LOL Geek - give them some credit though - they've got the oil spewing from the BOP stak and as a whole it is a rather informative cartoon - methanol injection ports on the 'tophat' detail, BOP stack, etc.

So there was, what, around 45 minutes between the mud flood and the explosion? I had had the impression that whole sequence took only a few minutes.

I know this is not a funny situation but reading things like this

Swiss-based Transocean Ltd's Deepwater Horizon rig

reminds me again how we do things in the Oil Patch. Or the registration of tanker ships in convenient places to avoid regulatory requirements related to SAFETY ISSUES !!!

There is an endless number of over confident people ready to go for the bonus while dangling on a knifes edge. Lessons are learned only to be slowly forgotten because it cost too much ;-(

Then Mother Nature bi*ch slaps us to let us know who is No. 1 BOSS !!!

The number of these types of events lately is on a significant rise, the volcano in Iceland comes to mind first.

The press have picked up on this "Nitrogen Charged Cement", the more common name is "foamed cement".
Haliburton have 20+ different types:

Typically used where there is problems with low fracture pressures.

I noticed in the statement made by the Halliburton executive at the Senate Environmental Hearing, he made note of the fact that BP did not elect to place a continuous column of cement from TD to surface.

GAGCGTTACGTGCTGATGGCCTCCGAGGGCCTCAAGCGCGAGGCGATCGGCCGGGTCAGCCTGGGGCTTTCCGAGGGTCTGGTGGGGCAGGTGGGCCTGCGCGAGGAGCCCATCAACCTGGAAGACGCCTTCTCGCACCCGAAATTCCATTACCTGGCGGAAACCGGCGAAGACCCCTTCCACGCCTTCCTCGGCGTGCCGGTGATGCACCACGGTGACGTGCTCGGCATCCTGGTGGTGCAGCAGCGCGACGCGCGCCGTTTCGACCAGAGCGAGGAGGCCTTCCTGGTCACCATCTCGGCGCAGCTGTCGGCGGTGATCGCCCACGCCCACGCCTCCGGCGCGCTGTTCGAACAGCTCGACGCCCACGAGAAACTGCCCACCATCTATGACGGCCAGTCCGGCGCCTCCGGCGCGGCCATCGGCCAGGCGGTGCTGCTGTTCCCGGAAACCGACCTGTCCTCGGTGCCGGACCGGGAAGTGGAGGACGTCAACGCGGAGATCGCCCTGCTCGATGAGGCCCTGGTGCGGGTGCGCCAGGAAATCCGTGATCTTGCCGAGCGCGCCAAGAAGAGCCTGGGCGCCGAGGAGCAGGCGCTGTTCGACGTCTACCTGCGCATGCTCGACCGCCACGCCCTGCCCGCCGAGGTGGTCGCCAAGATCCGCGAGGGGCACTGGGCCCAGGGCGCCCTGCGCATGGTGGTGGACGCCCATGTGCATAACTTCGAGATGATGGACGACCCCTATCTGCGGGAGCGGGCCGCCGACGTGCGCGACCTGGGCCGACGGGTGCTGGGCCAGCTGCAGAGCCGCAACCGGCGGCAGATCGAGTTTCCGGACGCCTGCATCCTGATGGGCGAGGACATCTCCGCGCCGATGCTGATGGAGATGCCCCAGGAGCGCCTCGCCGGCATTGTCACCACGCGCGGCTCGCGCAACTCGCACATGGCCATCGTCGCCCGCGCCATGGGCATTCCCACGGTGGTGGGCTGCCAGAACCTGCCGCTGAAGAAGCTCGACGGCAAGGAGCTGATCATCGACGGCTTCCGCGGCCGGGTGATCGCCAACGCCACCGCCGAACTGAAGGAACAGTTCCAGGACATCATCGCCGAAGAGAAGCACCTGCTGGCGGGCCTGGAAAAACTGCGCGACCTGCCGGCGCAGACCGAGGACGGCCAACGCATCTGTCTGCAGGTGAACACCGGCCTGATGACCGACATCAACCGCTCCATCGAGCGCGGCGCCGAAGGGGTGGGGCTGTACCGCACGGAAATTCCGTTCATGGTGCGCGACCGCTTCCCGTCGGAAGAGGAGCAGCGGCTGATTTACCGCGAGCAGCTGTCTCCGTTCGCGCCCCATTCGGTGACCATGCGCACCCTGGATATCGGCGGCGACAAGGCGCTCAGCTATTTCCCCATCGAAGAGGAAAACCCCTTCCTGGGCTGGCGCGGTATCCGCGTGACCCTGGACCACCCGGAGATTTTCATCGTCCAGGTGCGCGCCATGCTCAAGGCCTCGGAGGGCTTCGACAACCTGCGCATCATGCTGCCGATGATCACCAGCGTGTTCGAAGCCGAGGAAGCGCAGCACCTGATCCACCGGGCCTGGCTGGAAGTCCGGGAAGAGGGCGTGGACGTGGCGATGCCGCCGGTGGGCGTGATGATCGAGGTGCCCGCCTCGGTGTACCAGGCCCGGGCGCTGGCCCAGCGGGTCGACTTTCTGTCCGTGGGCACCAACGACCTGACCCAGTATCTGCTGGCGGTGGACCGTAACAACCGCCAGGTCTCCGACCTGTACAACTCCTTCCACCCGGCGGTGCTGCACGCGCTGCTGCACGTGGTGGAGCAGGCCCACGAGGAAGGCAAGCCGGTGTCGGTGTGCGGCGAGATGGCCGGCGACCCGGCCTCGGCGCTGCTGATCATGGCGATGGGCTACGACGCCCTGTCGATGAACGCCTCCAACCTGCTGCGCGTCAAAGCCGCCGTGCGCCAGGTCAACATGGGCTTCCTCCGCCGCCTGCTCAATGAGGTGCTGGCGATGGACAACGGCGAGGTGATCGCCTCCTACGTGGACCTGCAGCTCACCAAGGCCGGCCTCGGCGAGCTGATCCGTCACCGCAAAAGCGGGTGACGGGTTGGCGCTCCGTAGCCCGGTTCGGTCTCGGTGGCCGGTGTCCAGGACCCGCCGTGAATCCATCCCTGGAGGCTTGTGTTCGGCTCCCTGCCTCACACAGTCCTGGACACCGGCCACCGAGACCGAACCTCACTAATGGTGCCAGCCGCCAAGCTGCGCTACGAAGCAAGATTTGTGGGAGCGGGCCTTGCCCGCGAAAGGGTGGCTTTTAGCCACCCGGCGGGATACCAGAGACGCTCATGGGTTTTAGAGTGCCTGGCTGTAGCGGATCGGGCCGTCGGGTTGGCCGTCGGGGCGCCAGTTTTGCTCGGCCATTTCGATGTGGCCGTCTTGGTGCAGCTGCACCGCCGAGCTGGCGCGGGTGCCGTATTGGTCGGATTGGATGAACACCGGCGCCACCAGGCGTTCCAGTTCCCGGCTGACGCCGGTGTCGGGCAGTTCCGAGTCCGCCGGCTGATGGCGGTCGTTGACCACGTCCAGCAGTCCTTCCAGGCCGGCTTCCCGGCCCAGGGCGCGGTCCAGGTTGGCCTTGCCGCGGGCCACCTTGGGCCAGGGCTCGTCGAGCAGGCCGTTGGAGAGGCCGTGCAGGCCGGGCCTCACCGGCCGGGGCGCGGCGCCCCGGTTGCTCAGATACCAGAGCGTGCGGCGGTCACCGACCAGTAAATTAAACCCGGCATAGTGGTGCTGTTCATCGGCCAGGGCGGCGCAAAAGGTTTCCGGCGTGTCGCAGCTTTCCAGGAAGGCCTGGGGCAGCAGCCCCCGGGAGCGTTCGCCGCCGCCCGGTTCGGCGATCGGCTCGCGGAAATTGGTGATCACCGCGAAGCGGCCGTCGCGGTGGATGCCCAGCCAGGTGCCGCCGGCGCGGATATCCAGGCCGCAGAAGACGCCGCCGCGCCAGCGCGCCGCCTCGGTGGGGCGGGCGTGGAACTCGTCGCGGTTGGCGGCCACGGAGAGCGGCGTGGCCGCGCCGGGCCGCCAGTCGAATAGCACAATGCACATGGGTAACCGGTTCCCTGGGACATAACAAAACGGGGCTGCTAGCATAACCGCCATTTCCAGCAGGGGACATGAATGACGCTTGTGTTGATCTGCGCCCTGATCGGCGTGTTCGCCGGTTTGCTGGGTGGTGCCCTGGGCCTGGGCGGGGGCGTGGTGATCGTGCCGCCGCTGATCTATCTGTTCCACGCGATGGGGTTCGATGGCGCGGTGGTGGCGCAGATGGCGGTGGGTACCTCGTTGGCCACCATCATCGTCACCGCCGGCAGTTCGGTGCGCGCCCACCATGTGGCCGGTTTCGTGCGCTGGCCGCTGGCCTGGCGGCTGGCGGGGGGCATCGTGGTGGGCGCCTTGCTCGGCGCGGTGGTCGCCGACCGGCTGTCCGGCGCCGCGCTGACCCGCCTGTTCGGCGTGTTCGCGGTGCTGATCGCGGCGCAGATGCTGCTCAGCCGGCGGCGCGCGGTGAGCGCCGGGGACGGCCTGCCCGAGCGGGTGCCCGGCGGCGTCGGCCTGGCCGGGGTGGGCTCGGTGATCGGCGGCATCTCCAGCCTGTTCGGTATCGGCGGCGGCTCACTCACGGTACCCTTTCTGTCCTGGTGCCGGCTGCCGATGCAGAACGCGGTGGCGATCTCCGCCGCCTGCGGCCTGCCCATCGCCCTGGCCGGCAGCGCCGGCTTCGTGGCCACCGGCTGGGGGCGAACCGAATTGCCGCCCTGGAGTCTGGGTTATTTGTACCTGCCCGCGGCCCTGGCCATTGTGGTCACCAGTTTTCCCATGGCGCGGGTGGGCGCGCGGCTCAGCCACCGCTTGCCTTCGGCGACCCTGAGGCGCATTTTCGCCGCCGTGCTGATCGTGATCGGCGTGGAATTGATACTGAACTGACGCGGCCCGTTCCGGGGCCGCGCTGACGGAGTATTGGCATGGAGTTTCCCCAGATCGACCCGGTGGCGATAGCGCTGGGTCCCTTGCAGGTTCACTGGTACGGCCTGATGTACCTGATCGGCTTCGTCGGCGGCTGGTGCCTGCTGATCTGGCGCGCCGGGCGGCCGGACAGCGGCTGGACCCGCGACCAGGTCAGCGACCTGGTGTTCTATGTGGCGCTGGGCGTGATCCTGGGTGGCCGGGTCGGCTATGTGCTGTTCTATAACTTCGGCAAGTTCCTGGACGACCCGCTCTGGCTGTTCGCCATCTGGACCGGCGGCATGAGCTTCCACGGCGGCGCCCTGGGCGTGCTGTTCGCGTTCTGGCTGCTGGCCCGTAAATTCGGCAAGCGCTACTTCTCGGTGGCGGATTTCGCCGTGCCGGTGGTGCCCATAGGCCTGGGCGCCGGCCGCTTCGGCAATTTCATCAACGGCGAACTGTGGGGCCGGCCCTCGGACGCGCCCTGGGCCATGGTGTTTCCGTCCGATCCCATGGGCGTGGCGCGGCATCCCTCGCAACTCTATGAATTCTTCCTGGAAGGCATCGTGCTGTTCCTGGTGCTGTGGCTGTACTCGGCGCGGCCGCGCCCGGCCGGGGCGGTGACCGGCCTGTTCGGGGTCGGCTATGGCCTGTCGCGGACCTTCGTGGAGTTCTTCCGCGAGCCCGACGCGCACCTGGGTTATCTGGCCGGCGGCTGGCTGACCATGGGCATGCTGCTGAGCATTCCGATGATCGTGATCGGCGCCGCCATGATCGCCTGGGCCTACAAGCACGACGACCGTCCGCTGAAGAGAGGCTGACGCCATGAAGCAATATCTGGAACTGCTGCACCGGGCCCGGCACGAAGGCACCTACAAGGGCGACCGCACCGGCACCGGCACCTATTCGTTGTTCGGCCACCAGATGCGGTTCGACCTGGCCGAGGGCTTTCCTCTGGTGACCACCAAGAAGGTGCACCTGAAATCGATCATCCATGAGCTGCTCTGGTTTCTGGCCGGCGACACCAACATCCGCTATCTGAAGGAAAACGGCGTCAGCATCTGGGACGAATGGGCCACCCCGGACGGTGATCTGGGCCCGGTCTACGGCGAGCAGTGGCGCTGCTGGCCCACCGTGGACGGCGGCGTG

I do not know if this would be typical at 18,000', but you can bet 30 lawyers covered every word of that statement.


Halliburton also referred to the well owner's construction plan. Is that public record? You would think that MMS would need to review it.

REVIEW IT !!!!! MMS had to approve it before BP was issued a drilling permit.

BTW, There are models of the BOP in the photos, and a very nice graphic. [ 8000 x 5333 px 4.58 MB jpeg Huge File Warning!]

I think there's some basic science that's being ignored. The worst stress the Blowout Preventer could have taken is the rig ripping away from the riser. It makes sense to me that simply lifting the riser to vertical once again can't nearly be as much force as the rig ripping-off from the riser. To me it is a simple matter of science that lifting the riser carefully can never be nearly as strong a force as the rig ripping-away from the riser. And since the BOP has already withstood this force and isn't showing any damage I assume lifting the riser back to vertical will be within the limits of its already-proven tolerances. Frankly, I don't believe the reasons being told for not trying to get the riser back up.

Too bad there isn't an accident prevention system that could have kept the riser raised.

Jetblast - have a look at BP conceptual painting of the state of affairs around the wellhead and take note of the connection between the riser and the BOP stack:


The photograph of this point posted on an earlier thread shows that the top of the stack where the riser is bolted has a considerable tweak. In my experience with metal tubing like this (well, not really like this large diameter pipe, but scaled down of course) an attempt to straighten it will likely result in failure at the kink.